Thoroughly dissolve kuzu in 3 tablespoons cold water and slowly add it to the sauce while stirring briskly. Return pan to heat and bring to a simmer, stirring constantly. Simmer 1 to 2 minutes. Keep gravy hot (not boiling) until serving.
Makes about 3 cups
This light fruit dessert is delicious when eaten as is. It can also be used to dress up other simple desserts. It makes a great topping for vanilla or lemon pudding, pies or tarts with a vanilla-pudding base, shortcake, vanilla cake, pancakes, and waffles. This fruit sauce is a scrumptious filling for crepes.
1 cup apple juice
1/3-1/2 cup Mitoku Rice Malt (use smaller amount with sweet fruits, larger amount with tart ones)
Pinch Masu 100% Sea Water Sea Salt
2 1/2 cups sliced or whole fresh fruit (strawberries, blueberries, raspberries, nectarines, pitted cherries, etc.)*
2 tablespoons crushed Mitoku Kuzu
Combine juice, rice malt, and salt in a saucepan. Add fruit (if appropriate) and bring to a simmer, uncovered, over medium heat. Remove from heat. Thoroughly dissolve kuzu or arrowroot in 2 tablespoons cool water and add to fruit mixture while stirring briskly. Place over medium-low heat and stir constantly until mixture returns to a simmer and thickens. If using fruit that does not require cooking, place fruit in a ceramic or glass bowl and pour the hot liquid over it. Mix gently and cool in refrigerator. If fruit is already mixed in, transfer contents of the pot to a bowl and cool. The sauce will thicken as it cools. Refrigerated in a covered container, this fruit sauce will keep for several days.
*Cut larger fruits into small bite-sized pieces. Delicate, tender fruits such as strawberries and raspberries should not be cooked. Ripe nectarines do not need cooking, but firmer fruits such as blueberries, cherries, and apples should be simmered with the juice.
Taguchi-san's Sesame Tofu
This rich, creamy side dish is a favorite recipe of Kazuhiro Taguchi, president of Hirohachido Kuzu Company. The appearance and texture of the finished dish closely resembles silken tofu.
1 cup crushed Mitoku Kuzu
6 cups spring water
1 cup tahini
Mitoku Organic Shoyu, to taste
Peeled and finely grated ginger to garnish, or sprinkle a pinch Mitoku Dried Ginger Powder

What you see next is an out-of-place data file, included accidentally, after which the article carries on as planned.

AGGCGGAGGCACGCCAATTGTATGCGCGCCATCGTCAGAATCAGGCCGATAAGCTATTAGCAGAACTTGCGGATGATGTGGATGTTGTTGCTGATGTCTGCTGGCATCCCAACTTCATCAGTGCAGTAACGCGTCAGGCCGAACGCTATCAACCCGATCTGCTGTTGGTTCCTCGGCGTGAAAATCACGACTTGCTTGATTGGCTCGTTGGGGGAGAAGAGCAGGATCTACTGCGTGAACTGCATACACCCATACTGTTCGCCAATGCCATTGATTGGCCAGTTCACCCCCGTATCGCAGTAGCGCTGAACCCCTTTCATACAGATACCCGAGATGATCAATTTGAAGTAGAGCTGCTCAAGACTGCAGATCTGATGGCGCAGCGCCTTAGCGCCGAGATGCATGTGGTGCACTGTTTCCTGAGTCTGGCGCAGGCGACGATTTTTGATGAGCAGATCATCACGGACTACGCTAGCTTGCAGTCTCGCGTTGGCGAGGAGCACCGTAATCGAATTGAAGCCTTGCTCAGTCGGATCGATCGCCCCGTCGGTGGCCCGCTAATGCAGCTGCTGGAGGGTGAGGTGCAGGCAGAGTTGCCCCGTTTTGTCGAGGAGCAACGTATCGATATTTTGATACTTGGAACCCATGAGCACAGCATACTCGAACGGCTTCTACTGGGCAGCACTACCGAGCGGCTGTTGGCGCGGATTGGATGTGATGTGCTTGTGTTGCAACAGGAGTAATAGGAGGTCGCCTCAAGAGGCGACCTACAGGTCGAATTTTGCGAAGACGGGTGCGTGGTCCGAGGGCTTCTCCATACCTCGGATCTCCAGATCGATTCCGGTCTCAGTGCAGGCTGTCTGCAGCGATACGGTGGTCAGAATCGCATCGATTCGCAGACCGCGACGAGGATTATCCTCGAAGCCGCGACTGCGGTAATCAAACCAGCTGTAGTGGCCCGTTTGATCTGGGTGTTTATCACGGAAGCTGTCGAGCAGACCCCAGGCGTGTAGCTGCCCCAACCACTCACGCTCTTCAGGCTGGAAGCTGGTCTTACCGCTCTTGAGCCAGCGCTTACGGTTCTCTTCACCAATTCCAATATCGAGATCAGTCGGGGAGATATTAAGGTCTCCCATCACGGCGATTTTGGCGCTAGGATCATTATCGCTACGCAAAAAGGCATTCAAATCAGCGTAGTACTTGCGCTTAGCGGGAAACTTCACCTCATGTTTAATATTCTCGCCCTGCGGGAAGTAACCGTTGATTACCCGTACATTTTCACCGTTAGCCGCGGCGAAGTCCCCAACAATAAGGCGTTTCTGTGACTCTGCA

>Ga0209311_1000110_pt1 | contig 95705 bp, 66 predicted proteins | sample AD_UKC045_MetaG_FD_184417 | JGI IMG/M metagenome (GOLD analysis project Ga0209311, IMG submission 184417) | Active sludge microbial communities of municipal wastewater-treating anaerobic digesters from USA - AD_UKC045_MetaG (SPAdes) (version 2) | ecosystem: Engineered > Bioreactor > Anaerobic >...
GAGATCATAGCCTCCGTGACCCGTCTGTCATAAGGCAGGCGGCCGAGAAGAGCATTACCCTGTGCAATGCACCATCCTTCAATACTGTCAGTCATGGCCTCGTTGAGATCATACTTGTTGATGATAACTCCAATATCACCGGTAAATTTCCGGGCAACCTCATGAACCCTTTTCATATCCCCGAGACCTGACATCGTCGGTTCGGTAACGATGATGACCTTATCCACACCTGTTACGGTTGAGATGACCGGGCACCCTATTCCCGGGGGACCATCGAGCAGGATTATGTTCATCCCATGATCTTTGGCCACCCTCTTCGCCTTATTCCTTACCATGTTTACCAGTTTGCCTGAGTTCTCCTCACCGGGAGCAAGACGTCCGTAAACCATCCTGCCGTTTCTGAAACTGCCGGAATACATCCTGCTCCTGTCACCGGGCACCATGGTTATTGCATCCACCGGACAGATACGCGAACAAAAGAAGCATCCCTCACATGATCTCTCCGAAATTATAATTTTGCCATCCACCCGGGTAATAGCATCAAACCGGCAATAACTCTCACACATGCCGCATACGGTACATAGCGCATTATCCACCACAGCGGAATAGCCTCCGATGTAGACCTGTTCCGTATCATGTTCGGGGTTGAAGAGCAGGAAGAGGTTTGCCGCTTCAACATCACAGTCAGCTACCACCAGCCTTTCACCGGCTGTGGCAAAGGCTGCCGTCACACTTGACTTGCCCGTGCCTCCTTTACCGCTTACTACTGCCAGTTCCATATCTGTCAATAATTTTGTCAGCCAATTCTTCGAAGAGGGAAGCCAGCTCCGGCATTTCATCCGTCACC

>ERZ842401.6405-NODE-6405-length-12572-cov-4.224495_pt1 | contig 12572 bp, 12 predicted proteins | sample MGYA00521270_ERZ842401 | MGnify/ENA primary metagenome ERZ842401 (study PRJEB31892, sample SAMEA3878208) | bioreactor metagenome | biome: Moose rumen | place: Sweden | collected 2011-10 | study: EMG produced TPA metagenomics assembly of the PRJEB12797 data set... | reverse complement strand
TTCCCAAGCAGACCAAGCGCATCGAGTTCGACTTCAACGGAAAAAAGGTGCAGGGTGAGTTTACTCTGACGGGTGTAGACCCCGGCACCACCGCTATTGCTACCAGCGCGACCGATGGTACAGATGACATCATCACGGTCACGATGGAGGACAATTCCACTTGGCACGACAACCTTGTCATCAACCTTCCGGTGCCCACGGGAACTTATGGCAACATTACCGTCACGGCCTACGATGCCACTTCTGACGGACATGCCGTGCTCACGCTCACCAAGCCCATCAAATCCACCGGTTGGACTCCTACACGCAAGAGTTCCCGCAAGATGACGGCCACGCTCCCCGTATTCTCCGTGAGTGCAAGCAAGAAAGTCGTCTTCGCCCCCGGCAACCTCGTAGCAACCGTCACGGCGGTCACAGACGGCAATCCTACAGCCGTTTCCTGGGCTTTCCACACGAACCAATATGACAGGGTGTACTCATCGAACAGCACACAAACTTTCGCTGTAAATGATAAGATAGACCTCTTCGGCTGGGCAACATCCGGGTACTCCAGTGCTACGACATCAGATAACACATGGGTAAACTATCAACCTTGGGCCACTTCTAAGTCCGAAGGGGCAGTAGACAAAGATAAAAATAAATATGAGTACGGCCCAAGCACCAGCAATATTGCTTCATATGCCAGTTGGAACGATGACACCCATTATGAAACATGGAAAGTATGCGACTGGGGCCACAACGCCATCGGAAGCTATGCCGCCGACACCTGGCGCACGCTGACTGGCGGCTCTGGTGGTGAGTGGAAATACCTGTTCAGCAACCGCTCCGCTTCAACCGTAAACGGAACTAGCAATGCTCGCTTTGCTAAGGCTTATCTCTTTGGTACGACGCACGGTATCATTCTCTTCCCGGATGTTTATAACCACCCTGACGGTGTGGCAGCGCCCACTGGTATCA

In a medium-sized pan, thoroughly dissolve kuzu in the water. Mix in tahini. Bring to a simmer over medium heat. As soon as the mixture begins to bubble, stir briskly and vigorously to prevent lumping and to assure a smooth texture. Continue stirring vigorously approximately 5 minutes.
Pour into a casserole or similar container and chill until firm. Slice into small sections. Sprinkle shoyu (to taste) over individual servings. Top with a dab of grated ginger or a sprinkle of dried ginger powder, and serve. Refrigerate leftovers.
Vanilla pudding and the flavor variations suggested are delicious when eaten plain or when topped with fresh fruit or Fruit Sauce. These puddings also make great fillings for pies, parfaits, trifles, cream puffs, and shortcake.
2 cups Almond Milk or plain rice milk
1 cup Mitoku Rice Malt
1/8 teaspoon Masu 100% Sea Water Sea Salt
2 level tablespoons Mitoku Kanten Flakes
1 1/2 tablespoons crushed Mitoku Kuzu
1 teaspoon vanilla extract
Combine 1 3/4 cups almond milk or rice milk, rice malt, and salt in a small saucepan. Sprinkle in kanten flakes and bring to a simmer over medium heat. Simmer 1 minute while stirring. Thoroughly dissolve kuzu in remaining 1/4 cup milk and add to saucepan while stirring briskly. Return to a simmer and cook 1 to 2 minutes. Remove from heat. Mix in vanilla and divide among four small dessert cups. Chill, uncovered, until firm (about 2 hours).
Lemon Pudding - Add 1 1/2 tablespoons lemon juice and 1 1/2 teaspoons lightly grated lemon zest along with the vanilla.
Berry Pudding: - Follow directions for Vanilla Pudding except blend 1 1/2 cups fresh raspberries or strawberries with the almond or soymilk before heating, and reduce amount of vanilla to 1/2 teaspoon.
This simple dessert provides a warm, sweet ending to fall or winter meals.
3 ripe but firm pears, halved and cored
1 cinnamon stick and several whole cloves
1 cup organic raisins
pinch Masu 100% Sea Water Sea Salt
1 tablespoon Mitoku Mikawa Organic Mirin
1 tablespoon Mitoku Kuzu
chopped, toasted walnuts, for garnish (optional)